They call it HDR

imagePeeling paint, Woodbury, Connecticut © Steven Willard

HDR (High Dynamic Range) has found its way into mainstream photography. Almost from the beginning it became a tool that some people tended to abuse, in my opinion. Instead of a method of taming extreme exposure ranges in a photograph, a lot of photographers were using it to create wildly exaggerated images that looked more like cartoons or posters. (fortunately that fad has about run its course) It was too bad though, because I think it turned a lot of photographers off to the possibilities of using this tool, and there are times when HDR allows you to do things you can’t do any other way.

True HDR requires multiple exposures of a scene to capture the brightest and darkest ranges, then using an HDR program to blend those exxposues into one image that reproduces a wider luminance range than can be produced by one exposure. Settings in those programs let the photographer choose how much effect they want, from subtle to over the top, which is what happened all to often. Along the way some developers were addding the ability to achieve HDR-like effects using only one exposure by boosting the recovery in shadow and highlight sliders. Not true HDR but for many uses it’s enough. Enter Snapseed.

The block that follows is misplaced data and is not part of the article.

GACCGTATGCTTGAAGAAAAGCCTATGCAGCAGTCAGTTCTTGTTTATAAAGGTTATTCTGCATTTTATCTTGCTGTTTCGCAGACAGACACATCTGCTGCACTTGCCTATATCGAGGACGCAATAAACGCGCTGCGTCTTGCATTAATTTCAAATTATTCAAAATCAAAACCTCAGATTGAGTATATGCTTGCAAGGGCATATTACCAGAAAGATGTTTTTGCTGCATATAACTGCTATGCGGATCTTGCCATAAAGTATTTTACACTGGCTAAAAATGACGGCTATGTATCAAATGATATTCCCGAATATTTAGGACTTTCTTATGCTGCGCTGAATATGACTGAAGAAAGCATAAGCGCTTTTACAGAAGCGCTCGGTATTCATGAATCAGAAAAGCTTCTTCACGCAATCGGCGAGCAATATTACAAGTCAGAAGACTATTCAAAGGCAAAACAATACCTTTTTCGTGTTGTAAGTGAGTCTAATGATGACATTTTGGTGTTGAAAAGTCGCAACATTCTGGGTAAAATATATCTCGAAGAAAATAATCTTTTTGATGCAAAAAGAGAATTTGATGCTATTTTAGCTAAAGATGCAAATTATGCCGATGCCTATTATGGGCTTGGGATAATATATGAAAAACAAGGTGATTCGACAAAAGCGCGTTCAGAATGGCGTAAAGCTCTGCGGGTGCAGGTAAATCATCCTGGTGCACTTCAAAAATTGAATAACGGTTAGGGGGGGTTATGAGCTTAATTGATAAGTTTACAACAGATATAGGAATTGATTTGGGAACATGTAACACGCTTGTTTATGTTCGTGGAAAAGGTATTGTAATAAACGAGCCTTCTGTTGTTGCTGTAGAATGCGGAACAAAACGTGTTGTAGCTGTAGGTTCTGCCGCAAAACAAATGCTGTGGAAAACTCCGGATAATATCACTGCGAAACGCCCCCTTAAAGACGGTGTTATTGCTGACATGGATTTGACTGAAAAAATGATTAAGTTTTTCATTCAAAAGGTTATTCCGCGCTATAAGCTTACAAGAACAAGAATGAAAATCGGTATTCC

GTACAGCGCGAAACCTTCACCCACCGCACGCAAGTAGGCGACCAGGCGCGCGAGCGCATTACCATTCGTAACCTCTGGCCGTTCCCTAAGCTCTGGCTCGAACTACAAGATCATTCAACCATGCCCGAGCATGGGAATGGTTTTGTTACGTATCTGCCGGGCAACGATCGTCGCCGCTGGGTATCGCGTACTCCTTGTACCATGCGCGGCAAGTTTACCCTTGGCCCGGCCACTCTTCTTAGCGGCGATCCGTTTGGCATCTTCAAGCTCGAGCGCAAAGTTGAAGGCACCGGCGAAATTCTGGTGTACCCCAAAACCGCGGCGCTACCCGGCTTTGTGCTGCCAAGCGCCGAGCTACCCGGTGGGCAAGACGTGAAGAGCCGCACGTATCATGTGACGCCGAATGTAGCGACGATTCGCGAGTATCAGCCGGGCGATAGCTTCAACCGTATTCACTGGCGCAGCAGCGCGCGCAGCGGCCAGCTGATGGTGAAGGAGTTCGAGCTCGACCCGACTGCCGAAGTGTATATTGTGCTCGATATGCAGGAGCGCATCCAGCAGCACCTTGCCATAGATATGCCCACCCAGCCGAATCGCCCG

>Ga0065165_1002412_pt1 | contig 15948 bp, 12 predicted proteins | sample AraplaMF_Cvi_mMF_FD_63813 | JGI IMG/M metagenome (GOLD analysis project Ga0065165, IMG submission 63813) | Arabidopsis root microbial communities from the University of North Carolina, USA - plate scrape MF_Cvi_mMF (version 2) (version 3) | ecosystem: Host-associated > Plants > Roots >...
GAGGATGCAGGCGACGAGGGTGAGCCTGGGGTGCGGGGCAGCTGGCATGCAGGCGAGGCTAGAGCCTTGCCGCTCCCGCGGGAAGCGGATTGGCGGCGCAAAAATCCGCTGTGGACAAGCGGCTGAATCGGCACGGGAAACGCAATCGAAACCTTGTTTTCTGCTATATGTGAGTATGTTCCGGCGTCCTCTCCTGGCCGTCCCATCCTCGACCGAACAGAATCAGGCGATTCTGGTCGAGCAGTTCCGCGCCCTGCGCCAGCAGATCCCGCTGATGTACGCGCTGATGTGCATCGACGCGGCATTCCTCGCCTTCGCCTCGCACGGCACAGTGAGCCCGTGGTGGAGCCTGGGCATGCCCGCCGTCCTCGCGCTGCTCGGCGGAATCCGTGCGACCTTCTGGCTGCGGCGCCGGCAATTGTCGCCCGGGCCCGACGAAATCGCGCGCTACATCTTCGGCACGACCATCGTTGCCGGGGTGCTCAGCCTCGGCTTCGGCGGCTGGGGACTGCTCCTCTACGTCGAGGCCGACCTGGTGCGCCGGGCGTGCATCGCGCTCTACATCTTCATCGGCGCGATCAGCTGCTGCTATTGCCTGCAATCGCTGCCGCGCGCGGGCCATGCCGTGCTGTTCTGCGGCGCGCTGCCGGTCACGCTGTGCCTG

This image was taken knowing that I would apply the Snapseed app and its HDR filter even though the original scene did not include a very wide luminance range. The HDR filter in Snapseed exaggerated textures and colors in a way I haven’t been able to duplicate in other ways. There are only three sliders in the filter, Strength, Sauturation, and Brightness, but it’s amazing how much one can do with just those three adjustments. I did use other filters in the Snapseed set, but it was HDR that had the greatest impact.

 

imageBefore

I have no idea how this thing does what it does, and I don’t really care, but the results can sometimes work magic on an image. Try it.

Olympus OMD EM5 with 20mm f1.7 Lumix lens. Processed in Snapseed on my iPad Air.

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